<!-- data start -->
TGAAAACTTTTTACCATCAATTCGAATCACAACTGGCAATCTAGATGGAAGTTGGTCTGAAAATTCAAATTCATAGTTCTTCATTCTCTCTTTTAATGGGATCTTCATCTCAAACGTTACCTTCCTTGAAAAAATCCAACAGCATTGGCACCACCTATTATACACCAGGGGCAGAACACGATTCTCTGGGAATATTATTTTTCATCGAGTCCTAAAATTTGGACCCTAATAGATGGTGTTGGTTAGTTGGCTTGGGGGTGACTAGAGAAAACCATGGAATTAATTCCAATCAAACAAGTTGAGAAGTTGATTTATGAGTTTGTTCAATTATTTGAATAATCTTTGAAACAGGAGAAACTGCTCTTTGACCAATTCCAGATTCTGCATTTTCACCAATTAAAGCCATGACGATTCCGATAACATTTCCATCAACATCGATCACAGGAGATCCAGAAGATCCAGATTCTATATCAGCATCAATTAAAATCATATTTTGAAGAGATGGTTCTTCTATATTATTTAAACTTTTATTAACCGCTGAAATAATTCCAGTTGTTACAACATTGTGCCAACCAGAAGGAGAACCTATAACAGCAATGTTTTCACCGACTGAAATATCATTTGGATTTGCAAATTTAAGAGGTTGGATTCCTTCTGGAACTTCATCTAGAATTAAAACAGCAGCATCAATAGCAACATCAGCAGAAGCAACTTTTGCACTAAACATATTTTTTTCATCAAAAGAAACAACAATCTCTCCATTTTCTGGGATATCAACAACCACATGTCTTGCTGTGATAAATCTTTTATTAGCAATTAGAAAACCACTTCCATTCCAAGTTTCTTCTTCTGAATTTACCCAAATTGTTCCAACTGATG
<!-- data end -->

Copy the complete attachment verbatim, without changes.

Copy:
TGAAAACTTTTTACCATCAATTCGAATCACAACTGGCAATCTAGATGGAAGTTGGTCTGAAAATTCAAATTCATAGTTCTTCATTCTCTCTTTTAATGGGATCTTCATCTCAAACGTTACCTTCCTTGAAAAAATCCAACAGCATTGGCACCACCTATTATACACCAGGGGCAGAACACGATTCTCTGGGAATATTATTTTTCATCGAGTCCTAAAATTTGGACCCTAATAGATGGTGTTGGTTAGTTGGCTTGGGGGTGACTAGAGAAAACCATGGAATTAATTCCAATCAAACAAGTTGAGAAGTTGATTTATGAGTTTGTTCAATTATTTGAATAATCTTTGAAACAGGAGAAACTGCTCTTTGACCAATTCCAGATTCTGCATTTTCACCAATTAAAGCCATGACGATTCCGATAACATTTCCATCAACATCGATCACAGGAGATCCAGAAGATCCAGATTCTATATCAGCATCAATTAAAATCATATTTTGAAGAGATGGTTCTTCTATATTATTTAAACTTTTATTAACCGCTGAAATAATTCCAGTTGTTACAACATTGTGCCAACCAGAAGGAGAACCTATAACAGCAATGTTTTCACCGACTGAAATATCATTTGGATTTGCAAATTTAAGAGGTTGGATTCCTTCTGGAACTTCATCTAGAATTAAAACAGCAGCATCAATAGCAACATCAGCAGAAGCAACTTTTGCACTAAACATATTTTTTTCATCAAAAGAAACAACAATCTCTCCATTTTCTGGGATATCAACAACCACATGTCTTGCTGTGATAAATCTTTTATTAGCAATTAGAAAACCACTTCCATTCCAAGTTTCTTCTTCTGAATTTACCCAAATTGTTCCAACTGATG